What is African sleeping sickness?


What is African sleeping sickness?

What is African sleeping sickness?

African trypanosomiasis is a parasitic disease transmitted by the tsetse fly. It gets its nickname ‘sleeping sickness’ because symptoms can include a disturbed sleep pattern.

What is African sleeping sickness?

What is trypanosomiasis?

  • Trypanosomiasis refers to a group of diseases caused by Trypanosoma parasites.
  • There are two types of trypanosomiasis that affect humans, they are divided according to their geographical location:
    • African trypanosomiasis, or sleeping sickness, is caused by Trypanosoma brucei parasites in sub-Saharan Africa and is transmitted by the tsetse fly (Glossina).
    • American trypanosomiasis, or Chagas disease, is caused by Trypanosoma cruzi parasites in Latin America and is transmitted by the triatomine or ‘kissing’ bug.
  • Trypanosomiasis can also affect animals. Nagana disease is a form of trypanosomiasis that affects vertebrate animals such as cattle. It is caused by several kinds of Trypanosoma including Trypanosoma brucei and Trypanosoma vivax.
  • Animals, such as wild game and domestic animals, can also act as a reservoir host for the human trypanosome parasites. While wild animals are mostly tolerant to the disease, for domestic animals, the infection can be severe and sometimes fatal.

Scanning electron micrograph (SEM) of a Trypanosoma brucei parasite.

Image credit: Gull Lab courtesy of Sue Vaughan, Wellcome Images

What is human African trypanosomiasis (sleeping sickness)?

  • African trypanosomiasis occurs in 36 countries in sub-Saharan Africa.
  • Around 10,000 new cases of African trypanosomiasis are reported each year. However, it is estimated that many cases go undiagnosed.
  • African trypanosomiasis is caused by two species of Trypanosoma brucei: Trypanosoma brucei gambiense (West African) and Trypanosoma brucei rhodesiense (East African).
  • Trypanosoma brucei gambiense is responsible for more than 98 per cent of all reported cases of human African trypanosomiasis and causes chronic infection.
  • Trypanosoma brucei rhodesiense is responsible for under 2 per cent of all reported cases of human African trypanosomiasis and causes acute infections that develop rapidly over a few weeks.
  • Another type of trypanosome, Trypanosome brucei brucei, does not affect humans.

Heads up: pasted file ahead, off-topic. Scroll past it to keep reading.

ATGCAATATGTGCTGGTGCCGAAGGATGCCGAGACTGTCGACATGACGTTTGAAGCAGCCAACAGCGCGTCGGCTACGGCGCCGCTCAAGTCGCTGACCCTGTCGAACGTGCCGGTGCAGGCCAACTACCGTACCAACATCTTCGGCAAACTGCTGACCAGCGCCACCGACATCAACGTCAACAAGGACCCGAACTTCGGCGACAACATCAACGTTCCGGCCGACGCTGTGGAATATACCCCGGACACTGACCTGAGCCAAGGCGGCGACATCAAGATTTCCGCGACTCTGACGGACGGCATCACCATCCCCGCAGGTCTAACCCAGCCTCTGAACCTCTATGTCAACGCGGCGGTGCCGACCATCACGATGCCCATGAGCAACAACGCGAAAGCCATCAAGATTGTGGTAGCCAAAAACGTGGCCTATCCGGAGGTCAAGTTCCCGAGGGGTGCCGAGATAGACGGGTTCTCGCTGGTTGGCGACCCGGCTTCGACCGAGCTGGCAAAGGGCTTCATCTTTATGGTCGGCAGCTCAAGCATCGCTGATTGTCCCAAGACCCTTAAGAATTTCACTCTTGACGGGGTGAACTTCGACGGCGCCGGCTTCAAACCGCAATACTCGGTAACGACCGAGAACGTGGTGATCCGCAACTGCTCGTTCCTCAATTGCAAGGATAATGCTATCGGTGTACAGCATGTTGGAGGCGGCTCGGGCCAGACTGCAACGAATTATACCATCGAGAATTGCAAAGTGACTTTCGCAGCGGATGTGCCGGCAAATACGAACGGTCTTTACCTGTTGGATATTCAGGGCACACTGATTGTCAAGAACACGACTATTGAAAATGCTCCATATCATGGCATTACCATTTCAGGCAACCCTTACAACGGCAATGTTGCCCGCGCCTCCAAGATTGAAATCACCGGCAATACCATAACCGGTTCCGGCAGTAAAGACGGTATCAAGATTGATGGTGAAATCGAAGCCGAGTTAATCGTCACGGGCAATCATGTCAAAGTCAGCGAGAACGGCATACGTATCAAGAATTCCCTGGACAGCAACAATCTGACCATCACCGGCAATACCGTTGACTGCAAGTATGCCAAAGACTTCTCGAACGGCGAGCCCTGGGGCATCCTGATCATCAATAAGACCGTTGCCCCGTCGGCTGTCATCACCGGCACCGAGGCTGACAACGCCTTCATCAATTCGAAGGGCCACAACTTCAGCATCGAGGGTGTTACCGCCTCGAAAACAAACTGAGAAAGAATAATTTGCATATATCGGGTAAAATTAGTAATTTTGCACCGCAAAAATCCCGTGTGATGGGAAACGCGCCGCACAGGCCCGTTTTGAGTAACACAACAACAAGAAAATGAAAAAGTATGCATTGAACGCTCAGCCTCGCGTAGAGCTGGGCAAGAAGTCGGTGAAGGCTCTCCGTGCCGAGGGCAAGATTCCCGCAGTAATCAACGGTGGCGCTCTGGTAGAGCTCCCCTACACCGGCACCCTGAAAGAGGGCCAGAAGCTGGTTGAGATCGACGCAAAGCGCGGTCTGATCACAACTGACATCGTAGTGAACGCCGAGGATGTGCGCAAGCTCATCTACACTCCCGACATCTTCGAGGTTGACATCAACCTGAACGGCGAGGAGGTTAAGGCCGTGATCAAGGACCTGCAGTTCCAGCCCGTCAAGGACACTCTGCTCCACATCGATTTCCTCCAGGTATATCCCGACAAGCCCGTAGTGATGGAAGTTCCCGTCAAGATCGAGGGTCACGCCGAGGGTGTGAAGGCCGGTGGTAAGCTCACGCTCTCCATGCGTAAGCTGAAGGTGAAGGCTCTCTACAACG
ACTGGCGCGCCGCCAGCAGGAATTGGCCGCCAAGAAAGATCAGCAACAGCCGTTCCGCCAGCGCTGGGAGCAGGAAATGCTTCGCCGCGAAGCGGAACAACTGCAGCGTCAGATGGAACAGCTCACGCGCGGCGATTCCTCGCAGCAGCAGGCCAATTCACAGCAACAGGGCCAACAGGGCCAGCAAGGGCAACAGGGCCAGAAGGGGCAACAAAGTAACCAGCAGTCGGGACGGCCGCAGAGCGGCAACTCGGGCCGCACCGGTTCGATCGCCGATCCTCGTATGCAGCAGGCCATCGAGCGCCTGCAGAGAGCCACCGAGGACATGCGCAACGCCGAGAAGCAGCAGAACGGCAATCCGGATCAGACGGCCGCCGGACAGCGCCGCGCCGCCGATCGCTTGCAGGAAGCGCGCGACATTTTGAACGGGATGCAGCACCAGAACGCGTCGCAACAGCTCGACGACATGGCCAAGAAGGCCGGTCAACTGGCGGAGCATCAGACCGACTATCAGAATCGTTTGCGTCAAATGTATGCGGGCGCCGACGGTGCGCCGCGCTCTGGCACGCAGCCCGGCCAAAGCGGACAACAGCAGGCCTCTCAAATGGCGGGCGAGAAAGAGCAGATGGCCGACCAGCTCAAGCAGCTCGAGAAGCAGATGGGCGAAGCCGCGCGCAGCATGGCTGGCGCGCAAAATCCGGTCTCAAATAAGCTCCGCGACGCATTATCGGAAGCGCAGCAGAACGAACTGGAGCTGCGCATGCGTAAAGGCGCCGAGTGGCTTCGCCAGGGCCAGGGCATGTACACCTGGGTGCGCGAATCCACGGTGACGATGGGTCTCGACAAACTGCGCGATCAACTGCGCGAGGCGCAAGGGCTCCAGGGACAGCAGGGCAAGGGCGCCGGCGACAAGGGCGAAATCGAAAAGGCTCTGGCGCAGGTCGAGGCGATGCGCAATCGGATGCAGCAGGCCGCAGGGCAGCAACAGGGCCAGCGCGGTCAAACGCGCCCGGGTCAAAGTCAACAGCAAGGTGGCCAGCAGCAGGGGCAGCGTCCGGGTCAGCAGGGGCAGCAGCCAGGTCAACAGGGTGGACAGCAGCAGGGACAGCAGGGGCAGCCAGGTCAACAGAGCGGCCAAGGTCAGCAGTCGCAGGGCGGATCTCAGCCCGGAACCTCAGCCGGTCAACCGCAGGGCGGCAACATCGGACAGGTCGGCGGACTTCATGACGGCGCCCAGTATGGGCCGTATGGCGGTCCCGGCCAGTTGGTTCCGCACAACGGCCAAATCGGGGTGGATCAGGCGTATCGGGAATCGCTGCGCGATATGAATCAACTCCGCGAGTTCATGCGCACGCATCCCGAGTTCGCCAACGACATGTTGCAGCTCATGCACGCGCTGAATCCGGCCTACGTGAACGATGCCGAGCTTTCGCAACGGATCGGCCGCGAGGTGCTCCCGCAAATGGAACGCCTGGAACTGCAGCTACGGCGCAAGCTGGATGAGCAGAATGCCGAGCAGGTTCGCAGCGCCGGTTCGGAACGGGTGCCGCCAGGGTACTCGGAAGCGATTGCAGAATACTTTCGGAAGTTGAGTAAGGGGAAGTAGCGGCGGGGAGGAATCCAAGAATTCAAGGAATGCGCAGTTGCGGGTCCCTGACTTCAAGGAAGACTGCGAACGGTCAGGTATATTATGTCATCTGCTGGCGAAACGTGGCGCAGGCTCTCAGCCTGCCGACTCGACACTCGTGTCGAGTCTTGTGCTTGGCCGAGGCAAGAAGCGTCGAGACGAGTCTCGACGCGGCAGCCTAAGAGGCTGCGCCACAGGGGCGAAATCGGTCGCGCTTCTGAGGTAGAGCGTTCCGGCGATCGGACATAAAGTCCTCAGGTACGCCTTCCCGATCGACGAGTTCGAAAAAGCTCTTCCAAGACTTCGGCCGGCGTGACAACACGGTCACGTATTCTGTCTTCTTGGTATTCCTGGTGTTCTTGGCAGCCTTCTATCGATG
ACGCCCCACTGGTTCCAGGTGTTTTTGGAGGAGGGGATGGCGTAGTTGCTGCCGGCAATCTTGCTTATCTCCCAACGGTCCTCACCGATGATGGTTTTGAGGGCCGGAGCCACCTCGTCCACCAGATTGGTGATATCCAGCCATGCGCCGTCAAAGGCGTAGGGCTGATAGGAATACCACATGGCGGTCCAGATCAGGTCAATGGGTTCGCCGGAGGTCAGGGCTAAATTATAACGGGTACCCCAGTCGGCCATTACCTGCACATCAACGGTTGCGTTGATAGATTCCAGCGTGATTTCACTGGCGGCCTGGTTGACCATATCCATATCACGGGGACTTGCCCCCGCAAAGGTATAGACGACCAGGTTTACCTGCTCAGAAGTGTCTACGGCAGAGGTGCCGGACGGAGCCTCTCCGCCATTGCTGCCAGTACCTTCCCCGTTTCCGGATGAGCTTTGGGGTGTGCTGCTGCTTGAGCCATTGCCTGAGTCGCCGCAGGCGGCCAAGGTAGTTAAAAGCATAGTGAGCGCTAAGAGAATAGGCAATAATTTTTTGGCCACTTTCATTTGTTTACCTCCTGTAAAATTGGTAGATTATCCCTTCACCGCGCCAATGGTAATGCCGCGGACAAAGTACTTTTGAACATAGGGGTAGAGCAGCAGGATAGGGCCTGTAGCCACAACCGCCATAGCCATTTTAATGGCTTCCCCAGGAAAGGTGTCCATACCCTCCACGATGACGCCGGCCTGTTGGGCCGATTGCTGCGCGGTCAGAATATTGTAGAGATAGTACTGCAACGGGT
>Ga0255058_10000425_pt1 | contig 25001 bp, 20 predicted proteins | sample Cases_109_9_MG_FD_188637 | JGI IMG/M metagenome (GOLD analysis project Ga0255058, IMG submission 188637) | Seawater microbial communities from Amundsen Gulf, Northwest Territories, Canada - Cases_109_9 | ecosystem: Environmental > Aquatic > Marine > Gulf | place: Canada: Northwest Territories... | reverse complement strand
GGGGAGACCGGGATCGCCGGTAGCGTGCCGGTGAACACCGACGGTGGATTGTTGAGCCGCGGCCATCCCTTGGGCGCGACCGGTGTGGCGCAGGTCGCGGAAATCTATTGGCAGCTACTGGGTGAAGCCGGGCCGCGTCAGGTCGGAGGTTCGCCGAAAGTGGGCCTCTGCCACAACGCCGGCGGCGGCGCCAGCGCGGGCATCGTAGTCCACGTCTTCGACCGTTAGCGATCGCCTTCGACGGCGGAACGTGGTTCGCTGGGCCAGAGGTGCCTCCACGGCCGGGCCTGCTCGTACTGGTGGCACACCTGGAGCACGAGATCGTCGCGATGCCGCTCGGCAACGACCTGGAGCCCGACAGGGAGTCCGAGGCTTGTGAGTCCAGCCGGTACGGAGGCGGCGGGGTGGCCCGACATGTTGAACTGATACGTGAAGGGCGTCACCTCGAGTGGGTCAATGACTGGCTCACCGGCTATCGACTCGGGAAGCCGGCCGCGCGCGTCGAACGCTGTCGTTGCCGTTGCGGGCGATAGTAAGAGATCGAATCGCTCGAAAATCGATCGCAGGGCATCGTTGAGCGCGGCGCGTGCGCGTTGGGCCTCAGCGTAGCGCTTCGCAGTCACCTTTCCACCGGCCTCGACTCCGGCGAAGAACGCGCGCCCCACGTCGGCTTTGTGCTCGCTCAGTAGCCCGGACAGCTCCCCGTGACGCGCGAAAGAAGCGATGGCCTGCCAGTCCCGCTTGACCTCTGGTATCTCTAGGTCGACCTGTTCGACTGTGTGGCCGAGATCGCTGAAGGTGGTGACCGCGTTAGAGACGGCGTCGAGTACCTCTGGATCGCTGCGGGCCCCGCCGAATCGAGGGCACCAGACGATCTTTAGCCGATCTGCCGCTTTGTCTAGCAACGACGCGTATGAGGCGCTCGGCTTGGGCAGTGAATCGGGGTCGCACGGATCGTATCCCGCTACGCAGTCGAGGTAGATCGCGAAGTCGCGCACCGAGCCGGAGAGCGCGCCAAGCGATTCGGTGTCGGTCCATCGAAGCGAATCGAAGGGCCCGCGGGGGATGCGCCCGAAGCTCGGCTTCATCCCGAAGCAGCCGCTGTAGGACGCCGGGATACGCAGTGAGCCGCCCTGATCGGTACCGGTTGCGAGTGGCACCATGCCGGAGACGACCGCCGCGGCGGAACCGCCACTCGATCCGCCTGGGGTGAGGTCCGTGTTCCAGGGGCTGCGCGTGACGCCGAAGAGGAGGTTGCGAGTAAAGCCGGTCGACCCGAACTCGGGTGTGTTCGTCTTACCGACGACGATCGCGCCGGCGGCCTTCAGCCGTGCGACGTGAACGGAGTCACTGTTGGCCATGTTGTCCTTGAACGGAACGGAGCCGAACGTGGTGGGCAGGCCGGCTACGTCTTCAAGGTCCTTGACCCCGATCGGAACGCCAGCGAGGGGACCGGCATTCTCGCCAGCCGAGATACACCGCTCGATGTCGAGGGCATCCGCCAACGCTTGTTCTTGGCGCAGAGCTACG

How is African trypanosomiasis transmitted?

  • Both species of Trypanosoma are transmitted from human to human through the bite of the tsetse fly (Glossina) which is only found in rural parts of Africa.
  • However, trypanosomes can also be transmitted from mother to child as the parasite can cross the placenta in the blood and infect the baby while it is still in the womb.
  • Contaminated needles can also contribute to the spread of trypanosomes, but this is rare.
  • Communities most at risk of trypanosomiasis live in rural areas where the tsetse fly is found. These communities often depend primarily on agriculture, fishing and hunting to survive and have limited access to health services and education. As a result, many cases of trypanosomiasis go undiagnosed.

The tsetse fly.
Image credit: Wellcome Library, London

Trypanosome life cycle

  • The trypanosome parasite is first introduced into the mammalian host when a tsetse fly takes a blood meal and secretes parasite-filled saliva into the host’s skin.
  • At this stage of the life cycle the parasites are in their infective form, called metacyclic trypomastigotes, which have a short, free flagellum.
  • Once in the bloodstream, the parasites transform into slender trypomastigotes with a longer flagellum which then spread rapidly to other areas of the body in the blood.
  • The trypomastigotes multiply in the blood, lymph or spinal fluid.
  • In the mammalian bloodstream, the trypomastigotes have different forms:
    • a long slender form
    • a short, stumpy form